George Flood b. 1860

George Flood 3rd great uncle on RootsMagic

George was born March 8, 1860, the 3rd of 7 children, of William and Delia Angell Flood. He was born in Butler County, Iowa and grew up on a farm near Shell Rock, the former Lowtown area. In 1862 George’s dad William went off to the Civil War. William came back in 1865, farmed and was a blacksmith. George picked up blacksmith skills from his dad and on census records his occupation was blacksmithing.

In 1886 George married Lucy Lewis, they lived in Aurora, South Dakota. Their 2 kids Clyde and Edith were born there. George and family were back in Iowa in 1900 and on the US census that year George is a blacksmith, Lucy a housewife and both kids are in school. They live at 27 Locust Street in Allison, Iowa. Their neighbors are from Iowa, Connecticut, the Dakotas, England, Germany, Illinois, Indiana, Maine, New York, Pennsylvania, Virginia and Wisconsin; and are farmers, a furniture and hardwire merchant, laborer, lawyer, meat dealer, music teacher, peddler, printer’s apprentice, postmaster and servant. George and Lucy stayed in Allison, Butler County, Iowa. George’s sister Nettie lived with them family for several years. George was the administrator of his uncle Charles Angell’s estate along with Leander Angell, Charles’s son, George’s cousin.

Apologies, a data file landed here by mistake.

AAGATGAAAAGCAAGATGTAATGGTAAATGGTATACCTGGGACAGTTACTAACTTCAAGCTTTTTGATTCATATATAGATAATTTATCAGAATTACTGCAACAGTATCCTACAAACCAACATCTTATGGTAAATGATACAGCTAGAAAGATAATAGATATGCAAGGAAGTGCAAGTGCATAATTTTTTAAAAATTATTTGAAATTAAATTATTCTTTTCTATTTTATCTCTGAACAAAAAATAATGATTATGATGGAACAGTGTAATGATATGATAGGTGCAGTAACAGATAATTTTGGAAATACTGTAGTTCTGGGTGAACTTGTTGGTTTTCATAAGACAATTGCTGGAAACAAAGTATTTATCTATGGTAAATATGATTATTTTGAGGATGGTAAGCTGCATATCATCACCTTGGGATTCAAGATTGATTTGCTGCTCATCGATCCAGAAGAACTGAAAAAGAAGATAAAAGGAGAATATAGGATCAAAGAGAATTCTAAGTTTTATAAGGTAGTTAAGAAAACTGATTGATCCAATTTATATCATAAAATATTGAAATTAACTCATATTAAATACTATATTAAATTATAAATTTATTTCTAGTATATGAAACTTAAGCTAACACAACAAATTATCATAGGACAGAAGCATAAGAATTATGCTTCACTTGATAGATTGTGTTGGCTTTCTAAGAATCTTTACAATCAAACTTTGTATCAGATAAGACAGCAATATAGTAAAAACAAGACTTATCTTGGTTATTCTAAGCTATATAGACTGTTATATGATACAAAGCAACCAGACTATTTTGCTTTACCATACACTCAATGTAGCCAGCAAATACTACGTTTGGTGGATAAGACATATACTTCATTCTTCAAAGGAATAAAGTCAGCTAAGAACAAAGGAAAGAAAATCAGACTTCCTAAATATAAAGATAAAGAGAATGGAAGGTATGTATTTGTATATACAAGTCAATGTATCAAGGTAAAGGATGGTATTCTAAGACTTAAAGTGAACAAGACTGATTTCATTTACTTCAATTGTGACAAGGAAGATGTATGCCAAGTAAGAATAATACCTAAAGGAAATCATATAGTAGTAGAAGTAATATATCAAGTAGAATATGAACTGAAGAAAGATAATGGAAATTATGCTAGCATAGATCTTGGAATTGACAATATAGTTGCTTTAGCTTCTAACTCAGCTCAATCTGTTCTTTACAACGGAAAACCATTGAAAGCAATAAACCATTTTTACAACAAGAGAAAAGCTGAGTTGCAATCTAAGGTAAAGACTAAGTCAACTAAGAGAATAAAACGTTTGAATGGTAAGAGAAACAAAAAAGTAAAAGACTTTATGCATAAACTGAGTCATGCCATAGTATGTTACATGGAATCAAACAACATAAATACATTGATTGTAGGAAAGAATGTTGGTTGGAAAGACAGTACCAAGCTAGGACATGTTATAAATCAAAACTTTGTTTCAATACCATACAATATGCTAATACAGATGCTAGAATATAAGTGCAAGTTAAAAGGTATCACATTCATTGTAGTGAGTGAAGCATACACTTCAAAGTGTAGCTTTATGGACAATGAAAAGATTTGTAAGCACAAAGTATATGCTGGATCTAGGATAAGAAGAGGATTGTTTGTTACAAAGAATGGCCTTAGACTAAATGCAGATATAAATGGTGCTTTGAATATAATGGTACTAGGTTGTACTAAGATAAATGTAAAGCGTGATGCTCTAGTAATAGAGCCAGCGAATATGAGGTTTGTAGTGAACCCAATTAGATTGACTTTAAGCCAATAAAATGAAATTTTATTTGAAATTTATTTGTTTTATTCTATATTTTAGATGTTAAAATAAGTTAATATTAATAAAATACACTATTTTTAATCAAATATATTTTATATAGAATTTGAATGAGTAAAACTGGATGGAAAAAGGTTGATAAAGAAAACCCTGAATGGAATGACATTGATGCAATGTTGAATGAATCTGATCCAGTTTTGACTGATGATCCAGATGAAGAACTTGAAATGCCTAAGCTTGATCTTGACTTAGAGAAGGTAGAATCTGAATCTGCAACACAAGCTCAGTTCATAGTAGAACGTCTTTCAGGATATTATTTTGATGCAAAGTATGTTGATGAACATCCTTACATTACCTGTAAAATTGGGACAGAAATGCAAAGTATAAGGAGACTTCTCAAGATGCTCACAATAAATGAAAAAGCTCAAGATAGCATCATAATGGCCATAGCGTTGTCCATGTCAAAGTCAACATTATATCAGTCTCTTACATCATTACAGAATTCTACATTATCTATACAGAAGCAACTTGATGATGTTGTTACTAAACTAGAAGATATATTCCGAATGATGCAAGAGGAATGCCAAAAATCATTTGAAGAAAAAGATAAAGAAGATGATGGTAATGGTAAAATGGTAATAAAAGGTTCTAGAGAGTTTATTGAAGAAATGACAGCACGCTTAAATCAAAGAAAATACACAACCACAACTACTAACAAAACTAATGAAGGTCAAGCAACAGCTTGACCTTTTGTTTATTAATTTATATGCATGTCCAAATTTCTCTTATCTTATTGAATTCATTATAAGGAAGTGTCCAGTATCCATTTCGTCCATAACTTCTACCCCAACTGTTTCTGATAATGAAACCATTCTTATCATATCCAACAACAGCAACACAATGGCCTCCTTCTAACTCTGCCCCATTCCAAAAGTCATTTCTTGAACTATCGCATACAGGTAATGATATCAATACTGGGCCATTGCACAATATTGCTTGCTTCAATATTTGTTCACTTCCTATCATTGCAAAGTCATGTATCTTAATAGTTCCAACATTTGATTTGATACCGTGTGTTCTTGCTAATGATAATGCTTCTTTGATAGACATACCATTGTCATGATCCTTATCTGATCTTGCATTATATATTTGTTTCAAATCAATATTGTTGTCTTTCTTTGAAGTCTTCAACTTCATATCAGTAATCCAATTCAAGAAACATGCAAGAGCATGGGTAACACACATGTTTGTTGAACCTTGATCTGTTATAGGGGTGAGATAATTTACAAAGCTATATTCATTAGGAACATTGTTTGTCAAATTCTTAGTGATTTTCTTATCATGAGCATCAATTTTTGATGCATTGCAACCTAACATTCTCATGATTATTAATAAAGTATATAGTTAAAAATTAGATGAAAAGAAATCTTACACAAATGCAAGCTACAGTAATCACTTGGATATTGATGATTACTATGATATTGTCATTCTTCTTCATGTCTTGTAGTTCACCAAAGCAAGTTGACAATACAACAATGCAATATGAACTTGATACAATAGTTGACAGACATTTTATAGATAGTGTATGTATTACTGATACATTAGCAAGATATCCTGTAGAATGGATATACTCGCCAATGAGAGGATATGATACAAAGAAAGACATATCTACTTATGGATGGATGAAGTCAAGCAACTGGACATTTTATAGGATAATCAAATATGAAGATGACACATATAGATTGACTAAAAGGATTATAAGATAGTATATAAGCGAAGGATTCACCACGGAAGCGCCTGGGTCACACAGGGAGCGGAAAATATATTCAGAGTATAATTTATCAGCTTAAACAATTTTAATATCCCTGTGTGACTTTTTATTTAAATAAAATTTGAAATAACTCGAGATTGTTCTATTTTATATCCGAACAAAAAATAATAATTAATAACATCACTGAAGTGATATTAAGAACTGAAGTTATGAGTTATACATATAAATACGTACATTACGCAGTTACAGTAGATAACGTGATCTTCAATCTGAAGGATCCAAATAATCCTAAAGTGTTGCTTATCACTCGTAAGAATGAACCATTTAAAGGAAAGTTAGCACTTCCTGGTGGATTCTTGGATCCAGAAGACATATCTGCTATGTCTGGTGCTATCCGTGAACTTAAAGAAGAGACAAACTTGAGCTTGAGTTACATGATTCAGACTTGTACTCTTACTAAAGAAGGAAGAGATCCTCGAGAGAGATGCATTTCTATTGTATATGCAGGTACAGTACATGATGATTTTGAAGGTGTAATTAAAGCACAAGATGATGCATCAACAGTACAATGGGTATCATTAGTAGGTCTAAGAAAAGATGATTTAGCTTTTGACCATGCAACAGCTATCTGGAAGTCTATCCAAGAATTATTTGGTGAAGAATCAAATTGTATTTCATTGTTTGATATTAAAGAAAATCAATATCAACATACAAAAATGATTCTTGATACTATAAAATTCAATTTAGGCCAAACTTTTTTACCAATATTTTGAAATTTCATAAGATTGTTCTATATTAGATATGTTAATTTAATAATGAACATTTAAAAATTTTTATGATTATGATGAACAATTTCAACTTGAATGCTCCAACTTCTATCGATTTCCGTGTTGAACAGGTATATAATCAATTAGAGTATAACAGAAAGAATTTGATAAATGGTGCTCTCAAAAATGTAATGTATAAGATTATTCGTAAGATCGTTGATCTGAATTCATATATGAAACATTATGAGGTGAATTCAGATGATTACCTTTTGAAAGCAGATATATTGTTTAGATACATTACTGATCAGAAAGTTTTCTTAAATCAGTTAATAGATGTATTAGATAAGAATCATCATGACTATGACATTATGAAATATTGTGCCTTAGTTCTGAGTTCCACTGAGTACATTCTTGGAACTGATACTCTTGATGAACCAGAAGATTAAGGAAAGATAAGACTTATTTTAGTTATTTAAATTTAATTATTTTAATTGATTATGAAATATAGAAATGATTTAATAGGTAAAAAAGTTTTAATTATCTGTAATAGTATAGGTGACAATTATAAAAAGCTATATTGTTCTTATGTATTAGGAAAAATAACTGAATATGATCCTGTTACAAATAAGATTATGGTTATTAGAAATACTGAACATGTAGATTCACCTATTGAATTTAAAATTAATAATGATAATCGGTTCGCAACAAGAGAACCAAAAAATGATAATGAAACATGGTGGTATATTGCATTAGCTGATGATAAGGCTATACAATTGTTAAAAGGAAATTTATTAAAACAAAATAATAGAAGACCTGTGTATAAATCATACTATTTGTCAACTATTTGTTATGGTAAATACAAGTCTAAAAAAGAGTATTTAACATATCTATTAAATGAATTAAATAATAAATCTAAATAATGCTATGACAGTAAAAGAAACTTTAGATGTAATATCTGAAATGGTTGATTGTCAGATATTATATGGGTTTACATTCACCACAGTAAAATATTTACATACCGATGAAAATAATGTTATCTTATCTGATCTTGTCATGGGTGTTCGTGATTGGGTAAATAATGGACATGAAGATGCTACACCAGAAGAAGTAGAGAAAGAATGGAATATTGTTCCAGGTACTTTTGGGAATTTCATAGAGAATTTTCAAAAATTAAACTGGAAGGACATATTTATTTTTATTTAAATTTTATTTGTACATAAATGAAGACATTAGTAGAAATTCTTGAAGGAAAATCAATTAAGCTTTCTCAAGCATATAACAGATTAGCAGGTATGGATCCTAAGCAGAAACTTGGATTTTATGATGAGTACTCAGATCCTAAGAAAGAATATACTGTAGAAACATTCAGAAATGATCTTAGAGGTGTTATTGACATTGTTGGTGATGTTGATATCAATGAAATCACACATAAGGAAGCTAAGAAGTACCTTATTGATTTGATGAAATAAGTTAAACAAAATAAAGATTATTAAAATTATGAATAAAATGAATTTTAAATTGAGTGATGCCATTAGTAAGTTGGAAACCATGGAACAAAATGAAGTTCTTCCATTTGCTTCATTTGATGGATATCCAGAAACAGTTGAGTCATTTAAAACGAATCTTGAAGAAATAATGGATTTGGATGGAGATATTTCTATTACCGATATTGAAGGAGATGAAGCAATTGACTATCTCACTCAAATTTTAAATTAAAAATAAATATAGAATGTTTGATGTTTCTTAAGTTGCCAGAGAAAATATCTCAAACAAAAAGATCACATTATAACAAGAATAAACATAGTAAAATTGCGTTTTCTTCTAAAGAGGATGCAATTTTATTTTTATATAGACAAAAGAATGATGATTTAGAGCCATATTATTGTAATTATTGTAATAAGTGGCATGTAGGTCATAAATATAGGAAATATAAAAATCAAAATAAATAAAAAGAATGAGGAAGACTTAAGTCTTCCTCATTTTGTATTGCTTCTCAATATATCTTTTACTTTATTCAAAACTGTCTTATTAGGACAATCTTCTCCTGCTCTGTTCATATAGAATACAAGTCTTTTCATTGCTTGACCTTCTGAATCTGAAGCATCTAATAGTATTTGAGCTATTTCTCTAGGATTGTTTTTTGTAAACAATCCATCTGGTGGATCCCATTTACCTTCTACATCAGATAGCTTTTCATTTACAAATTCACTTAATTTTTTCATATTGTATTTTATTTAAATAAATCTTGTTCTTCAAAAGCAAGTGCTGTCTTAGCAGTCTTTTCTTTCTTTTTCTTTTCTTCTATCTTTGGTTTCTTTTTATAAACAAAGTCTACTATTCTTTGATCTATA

George’s daughter Edith married Roy Rathbone, they lived in Sumner, Iowa. George, his sisters Nettie and Matilda Flood Mockford visited Edith and family in August, 1928 and brought George’s granddaughter Lucy Rathbone back to Allison for a week long visit. George’s son Clyde signed up for World War 1 in August, 1917. Clyde was in the 93rd Aero Squadron and returned home March, 1919, worked on a turkey farm and married Mayme. George lived with Clyde and Mayme in his later years after his wife Lucy’s death.

George died in 1936, his obituary from the Clarksville, Iowa newspaper May 28, 1936: “George Flood, a pioneer resident of the vicinity died at the home his son Clyde at Mason City last Wednesday afternoon, He had been in failing health for a long time. Funeral services were held at the Whitaker Funeral Home at Dumont Friday afternoon with members of the IOOF lodge of which Mr Flood was a member, taking part. Burial was in Lowell Cemetery beside his wife, Beside his son Clyde he is survived by a daughter Mrs Roy Rathbone of Sumner and three sister Mrs Matilda Mockford of Allison, Mrs Eunice Culver of Detroit Michigan and Mrs Tena Lotts of Sebastopol, Calif.”.